Two White Moths

in Poetry
By Penny Perry

    after Cecilia Wolloch

              for my cousin, Wendy

I’m sitting in our past in the little add on room. Grandpa and his friends up the three short stairs in the kitchen, drinking tea, playing pinochle.

Two girls in light cotton, reprimanded for some small wrong. I crayoned your Kodak face purple. You pinched my pale,504793084_a7a00d8806_z plump skin. We are on our backs, counting knots in the pine ceiling. Eugenia berries heavy at the window.

Our own white-haired Old Testament God, Grandpa, pronounced us evil and we believed. In his sonorous voice he told us above knotty pine, there is only sky, some arresting constellations, Orion, the Pleiades. No heaven for your mother, already lost, he said, or mine soon to fly away.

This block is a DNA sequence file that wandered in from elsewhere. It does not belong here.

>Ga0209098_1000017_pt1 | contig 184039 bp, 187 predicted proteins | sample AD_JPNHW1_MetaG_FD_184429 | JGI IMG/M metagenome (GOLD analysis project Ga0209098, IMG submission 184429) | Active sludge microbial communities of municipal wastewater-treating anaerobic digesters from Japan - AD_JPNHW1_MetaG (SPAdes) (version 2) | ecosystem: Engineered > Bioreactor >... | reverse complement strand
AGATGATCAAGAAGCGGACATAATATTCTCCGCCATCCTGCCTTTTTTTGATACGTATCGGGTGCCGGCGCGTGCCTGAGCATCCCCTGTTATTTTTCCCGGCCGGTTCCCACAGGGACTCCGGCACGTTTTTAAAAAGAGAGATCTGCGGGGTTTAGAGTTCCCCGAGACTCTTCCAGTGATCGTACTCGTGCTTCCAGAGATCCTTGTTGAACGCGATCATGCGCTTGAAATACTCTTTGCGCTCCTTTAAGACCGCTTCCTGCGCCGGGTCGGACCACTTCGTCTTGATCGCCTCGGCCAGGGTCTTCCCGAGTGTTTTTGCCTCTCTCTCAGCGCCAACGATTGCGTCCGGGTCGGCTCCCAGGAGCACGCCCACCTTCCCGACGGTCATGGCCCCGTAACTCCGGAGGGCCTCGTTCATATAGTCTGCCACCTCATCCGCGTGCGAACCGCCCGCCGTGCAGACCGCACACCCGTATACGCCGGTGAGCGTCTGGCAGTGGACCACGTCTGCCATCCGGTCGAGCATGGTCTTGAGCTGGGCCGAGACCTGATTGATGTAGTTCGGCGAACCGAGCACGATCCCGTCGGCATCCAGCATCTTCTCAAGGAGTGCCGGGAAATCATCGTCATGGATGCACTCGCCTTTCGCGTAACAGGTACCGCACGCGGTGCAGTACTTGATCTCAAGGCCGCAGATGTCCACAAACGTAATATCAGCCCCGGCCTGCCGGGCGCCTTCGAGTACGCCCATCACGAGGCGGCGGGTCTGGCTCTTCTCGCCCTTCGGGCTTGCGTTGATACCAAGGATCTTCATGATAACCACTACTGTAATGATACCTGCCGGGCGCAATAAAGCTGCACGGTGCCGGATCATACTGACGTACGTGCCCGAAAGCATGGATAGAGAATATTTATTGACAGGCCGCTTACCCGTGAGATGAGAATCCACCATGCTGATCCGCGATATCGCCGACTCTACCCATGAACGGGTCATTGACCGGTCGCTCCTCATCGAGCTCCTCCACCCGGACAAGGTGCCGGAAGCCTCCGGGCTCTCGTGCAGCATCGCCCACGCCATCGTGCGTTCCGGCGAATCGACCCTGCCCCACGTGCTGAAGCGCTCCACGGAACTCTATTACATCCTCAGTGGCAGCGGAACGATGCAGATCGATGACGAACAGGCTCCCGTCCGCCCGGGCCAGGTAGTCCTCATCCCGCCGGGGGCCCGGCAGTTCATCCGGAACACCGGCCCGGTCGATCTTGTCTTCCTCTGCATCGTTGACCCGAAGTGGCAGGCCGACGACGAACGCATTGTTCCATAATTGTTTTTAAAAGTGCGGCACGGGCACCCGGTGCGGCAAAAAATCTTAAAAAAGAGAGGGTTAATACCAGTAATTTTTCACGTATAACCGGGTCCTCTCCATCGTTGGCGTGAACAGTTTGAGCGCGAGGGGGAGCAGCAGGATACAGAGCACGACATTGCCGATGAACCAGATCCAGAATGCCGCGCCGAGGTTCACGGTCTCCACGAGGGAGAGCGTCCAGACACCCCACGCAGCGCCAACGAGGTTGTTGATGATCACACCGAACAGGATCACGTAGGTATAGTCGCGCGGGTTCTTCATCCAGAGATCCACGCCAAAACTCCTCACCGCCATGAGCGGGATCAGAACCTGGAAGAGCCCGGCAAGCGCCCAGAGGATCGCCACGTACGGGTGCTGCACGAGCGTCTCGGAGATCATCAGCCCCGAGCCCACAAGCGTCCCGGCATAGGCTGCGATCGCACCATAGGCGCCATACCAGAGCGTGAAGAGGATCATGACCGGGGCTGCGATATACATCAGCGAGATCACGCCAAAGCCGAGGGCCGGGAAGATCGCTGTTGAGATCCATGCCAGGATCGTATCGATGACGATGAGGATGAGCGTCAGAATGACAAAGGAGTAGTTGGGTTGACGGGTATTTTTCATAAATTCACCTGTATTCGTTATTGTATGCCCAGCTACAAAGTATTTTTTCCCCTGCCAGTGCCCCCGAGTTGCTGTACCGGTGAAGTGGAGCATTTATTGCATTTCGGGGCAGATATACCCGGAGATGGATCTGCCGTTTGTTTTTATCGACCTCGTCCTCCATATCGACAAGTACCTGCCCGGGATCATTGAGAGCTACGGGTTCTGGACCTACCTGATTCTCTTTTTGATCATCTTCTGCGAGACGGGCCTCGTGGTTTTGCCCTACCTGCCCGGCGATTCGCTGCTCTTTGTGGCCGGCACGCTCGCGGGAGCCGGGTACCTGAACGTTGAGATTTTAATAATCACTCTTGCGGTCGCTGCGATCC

You tug my hair. I kick your knee. Two white moths fly in the window. The whir of their wings a mother’s lullaby. The moths find our lamp. Bodies soft as Q-tips, one alights in your hair, the second settles on the down of my arm.


About Penny Perry

A three time Pushcart nominee, twice for poetry and once for fiction, my stories and poems have been widely published in literary magazines. Fiction Daily tagged my short story “Haunting the Alley,” published online in Literary Mama in August 2011.

My first collection of poetry, Santa Monica Disposal & Salvage, was published in 2012 by Garden Oak Press. The collection earned praise from Marge Piercy, Steve Kowit, Diane Wakoski and Maria Gillan.

I was the fiction editor for Knot Literary Magazine, a Middle Eastern literary journal. I was a screenwriting fellow at the American Film Institute, and my movie A Berkeley Christmas aired on PBS. And, I’ve just completed a novel about a school shooting.

I write under two names, Penny Perry and Kate Harding.

Photo credit: NapInterrupted via a Creative Commons license.